by Jane Austen, fiction My favorite Austen novel, Persuasion explores constancy versus fickleness, lasting affection as opposed to youthful infatuation, the things we do to please family rather than satisfy our own desires. As always, there is a satisfying ending, in this case two endings, both penned by Austen, one only shortly after the other’s completion.
by Sarah Jio, fiction This book had me weeping at the end. To quote one of the characters, this story “was both tragic and heartbreaking, but also redemptive and triumphant.” Though often hard to read, these stories of survival are important, paint a detailed, personal face on what can often become a blurred brushstroke of history.
by Connilyn Cosette, fiction Cosette’s insightful view into the Biblical Exodus presents a freed slave’s perspective of the Hebrew’s departure. Full of pertinent historical detail, this story shows the heart’s tug toward freedom, the desire to protect loved ones, and the enormity of multitudes exiting Egypt while being led by a God some didn’t believe in.
by David Rawlings, fiction Rawlings offers a revealing view into characters who are forced to confront their deepest fears and their deepest passions, to confront their own willingness to let go of weighted baggage they are carrying, whether it’s their own baggage, or baggage others have thrust upon them and they have refused to put down.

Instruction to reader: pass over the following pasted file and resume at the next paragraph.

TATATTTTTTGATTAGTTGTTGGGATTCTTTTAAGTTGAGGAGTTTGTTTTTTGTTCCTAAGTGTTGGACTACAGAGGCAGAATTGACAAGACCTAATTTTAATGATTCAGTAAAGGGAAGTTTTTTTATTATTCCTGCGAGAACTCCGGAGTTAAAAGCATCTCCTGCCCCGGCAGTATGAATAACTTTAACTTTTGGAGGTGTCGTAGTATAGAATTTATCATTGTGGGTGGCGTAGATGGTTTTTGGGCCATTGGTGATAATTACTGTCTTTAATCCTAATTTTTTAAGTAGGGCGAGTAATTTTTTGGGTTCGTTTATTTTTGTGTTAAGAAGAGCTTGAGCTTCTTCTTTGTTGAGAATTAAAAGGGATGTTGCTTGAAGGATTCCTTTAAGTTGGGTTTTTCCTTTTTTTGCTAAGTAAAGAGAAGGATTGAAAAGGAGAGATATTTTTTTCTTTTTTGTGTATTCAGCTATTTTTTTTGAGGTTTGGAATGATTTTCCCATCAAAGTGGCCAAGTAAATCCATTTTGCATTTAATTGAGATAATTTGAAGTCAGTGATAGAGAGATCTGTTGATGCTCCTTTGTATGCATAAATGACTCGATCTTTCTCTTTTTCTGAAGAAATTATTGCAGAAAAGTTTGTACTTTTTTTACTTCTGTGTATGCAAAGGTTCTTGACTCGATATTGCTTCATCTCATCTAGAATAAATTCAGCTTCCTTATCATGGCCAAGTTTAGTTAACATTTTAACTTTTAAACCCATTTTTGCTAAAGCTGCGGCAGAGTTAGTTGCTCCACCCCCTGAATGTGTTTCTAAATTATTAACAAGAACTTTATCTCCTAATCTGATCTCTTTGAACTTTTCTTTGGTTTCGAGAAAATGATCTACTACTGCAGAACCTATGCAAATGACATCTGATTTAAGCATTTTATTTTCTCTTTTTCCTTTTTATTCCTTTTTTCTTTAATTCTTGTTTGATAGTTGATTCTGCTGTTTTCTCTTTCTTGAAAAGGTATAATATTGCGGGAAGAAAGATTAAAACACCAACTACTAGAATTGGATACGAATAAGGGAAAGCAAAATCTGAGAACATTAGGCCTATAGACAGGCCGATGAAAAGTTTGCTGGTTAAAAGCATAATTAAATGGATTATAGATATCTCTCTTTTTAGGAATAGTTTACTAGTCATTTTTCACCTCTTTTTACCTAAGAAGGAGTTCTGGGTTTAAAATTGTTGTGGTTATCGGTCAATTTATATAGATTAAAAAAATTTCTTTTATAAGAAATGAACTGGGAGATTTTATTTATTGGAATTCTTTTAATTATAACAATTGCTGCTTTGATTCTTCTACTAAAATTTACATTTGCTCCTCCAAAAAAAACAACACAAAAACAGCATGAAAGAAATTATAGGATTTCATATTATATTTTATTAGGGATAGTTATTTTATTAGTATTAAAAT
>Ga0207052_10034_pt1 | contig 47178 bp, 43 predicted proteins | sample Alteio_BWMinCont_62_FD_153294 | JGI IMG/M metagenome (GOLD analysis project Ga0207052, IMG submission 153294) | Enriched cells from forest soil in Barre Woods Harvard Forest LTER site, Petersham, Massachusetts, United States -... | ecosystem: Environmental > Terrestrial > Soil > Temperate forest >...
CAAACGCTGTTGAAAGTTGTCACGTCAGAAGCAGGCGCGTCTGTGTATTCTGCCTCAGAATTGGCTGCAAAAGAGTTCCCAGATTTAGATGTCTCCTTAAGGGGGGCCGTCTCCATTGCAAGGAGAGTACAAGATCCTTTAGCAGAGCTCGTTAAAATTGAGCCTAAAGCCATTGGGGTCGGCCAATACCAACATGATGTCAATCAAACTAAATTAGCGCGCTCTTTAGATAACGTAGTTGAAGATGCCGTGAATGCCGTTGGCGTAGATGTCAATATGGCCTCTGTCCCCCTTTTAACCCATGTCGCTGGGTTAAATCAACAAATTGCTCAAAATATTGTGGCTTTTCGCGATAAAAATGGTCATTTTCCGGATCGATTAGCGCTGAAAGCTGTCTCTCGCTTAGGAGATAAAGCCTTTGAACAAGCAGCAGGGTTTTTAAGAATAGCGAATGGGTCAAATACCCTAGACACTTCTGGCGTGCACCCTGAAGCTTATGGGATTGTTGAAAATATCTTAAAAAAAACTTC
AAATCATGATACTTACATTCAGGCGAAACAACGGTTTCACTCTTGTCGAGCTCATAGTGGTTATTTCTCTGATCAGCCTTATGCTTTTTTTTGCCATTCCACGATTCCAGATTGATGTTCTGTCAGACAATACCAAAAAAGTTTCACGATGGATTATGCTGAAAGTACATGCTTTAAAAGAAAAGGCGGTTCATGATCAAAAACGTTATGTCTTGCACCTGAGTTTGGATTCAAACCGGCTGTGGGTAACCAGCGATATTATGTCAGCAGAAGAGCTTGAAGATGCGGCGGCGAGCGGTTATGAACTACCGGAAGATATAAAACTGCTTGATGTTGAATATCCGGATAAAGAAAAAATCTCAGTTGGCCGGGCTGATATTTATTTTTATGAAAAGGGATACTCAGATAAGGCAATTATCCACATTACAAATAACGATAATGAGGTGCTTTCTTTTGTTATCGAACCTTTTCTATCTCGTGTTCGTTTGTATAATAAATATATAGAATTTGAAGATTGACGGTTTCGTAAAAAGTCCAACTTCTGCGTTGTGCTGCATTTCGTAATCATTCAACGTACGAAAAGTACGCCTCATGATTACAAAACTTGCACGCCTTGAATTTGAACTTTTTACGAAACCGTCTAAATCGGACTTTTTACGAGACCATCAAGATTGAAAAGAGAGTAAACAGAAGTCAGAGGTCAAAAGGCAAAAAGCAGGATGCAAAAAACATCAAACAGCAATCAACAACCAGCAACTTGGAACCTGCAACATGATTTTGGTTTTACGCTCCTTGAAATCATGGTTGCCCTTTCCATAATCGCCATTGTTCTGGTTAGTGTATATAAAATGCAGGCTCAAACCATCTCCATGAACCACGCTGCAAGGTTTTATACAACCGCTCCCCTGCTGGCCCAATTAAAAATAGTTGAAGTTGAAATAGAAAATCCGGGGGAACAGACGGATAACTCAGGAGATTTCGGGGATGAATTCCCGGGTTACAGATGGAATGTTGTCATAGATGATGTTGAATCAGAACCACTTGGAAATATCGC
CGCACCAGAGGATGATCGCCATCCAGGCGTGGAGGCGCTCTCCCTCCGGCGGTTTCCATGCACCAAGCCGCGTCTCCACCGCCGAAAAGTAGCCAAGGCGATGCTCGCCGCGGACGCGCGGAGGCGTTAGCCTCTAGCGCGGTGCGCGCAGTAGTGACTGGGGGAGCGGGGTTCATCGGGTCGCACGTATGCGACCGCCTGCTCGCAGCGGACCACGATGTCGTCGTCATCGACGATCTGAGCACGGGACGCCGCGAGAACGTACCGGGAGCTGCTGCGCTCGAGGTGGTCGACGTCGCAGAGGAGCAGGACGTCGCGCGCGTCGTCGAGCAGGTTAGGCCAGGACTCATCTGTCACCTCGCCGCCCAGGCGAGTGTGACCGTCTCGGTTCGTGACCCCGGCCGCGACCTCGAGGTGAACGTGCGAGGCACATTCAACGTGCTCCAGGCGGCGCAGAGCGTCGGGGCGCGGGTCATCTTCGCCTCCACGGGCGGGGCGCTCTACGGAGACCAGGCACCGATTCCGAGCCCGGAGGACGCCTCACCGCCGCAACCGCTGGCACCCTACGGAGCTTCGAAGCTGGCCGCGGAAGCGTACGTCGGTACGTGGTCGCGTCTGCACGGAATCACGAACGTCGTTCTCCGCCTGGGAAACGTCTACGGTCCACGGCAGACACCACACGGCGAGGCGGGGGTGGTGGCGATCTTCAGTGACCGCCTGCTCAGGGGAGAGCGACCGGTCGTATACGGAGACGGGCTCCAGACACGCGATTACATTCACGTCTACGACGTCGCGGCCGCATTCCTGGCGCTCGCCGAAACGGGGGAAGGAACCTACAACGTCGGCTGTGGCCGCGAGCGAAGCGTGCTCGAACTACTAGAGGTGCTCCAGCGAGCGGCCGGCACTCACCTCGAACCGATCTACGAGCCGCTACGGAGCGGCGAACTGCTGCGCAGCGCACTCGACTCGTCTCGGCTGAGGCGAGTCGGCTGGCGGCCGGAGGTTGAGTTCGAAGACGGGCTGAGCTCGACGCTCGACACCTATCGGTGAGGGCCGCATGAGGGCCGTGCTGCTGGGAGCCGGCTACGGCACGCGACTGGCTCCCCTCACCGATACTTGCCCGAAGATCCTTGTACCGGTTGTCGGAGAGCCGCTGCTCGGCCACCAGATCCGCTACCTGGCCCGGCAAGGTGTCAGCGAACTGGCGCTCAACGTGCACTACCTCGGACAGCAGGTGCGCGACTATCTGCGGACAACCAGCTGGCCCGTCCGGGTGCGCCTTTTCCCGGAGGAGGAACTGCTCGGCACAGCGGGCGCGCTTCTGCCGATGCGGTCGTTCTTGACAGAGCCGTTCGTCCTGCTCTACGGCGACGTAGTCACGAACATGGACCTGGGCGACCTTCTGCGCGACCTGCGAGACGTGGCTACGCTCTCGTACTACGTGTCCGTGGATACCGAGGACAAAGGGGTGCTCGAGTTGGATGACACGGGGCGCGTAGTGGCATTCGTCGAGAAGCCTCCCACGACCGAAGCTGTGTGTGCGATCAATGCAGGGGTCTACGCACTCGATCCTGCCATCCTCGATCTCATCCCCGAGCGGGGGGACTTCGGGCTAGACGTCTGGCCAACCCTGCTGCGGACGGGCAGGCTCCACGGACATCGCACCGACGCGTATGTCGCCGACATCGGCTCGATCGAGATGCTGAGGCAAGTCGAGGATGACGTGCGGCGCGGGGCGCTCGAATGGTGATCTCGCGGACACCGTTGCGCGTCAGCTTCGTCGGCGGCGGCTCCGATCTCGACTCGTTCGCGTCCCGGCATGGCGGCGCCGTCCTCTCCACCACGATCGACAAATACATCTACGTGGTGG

by Brigid Kemmerer, fiction Kemmerer offers a powerful story of grief and loss and their many facets, how we judge ourselves and other based on a single event, action, or day and how guilt impacts our perceptions. Ultimately it is a story of hope and healing, of being seen and known, recognized for the true self.
by Camilla Blythe, fiction This campy, sleuthing tale became more predictable as the story unfolded. I’m sorry to say there was little character development and the dialog was often stilted and not very believable. Far too much was spelled out for the reader which made for a great deal of redundancy and a less enjoyable read.
by Katherine Reay, fiction This story of friendship, forgiveness and finding one’s passion unfolds beautifully as three women face challenges from choices they’ve made. Sometimes the pacing/timeline was slightly confusing with multiple points of view, but overall this is well told and made me miss independent bookstores, want a shop like the one these characters inhabit.
by Linda Sue Park, fiction Park is adept at historical detail in this tale about a young Korean boy that comes to life on the page and ultimately brought me to tears. It is a beautiful and touching story of hard work, respect, taking one obstacle at a time, and ultimately, a story of purpose and belonging.
by Sara Wallace, nonfiction This book was a gift and is full of encouragement for anxious moms and any mom who cares for her children. Wallace freely shares her own anxieties in their stark reality against the backdrop of her faith and continually points her readers back to the source of every mom’s strength and purpose.
by S. A. Bodeen, fiction Though the premise was promising and Bodeen’s book won several awards, this tale was disturbing on many levels. I was disappointed in the attitudes, language and overall behaviors of the characters. The writing is at times disjointed leaving the reader backtracking to see if something was missed, and the ending felt rushed.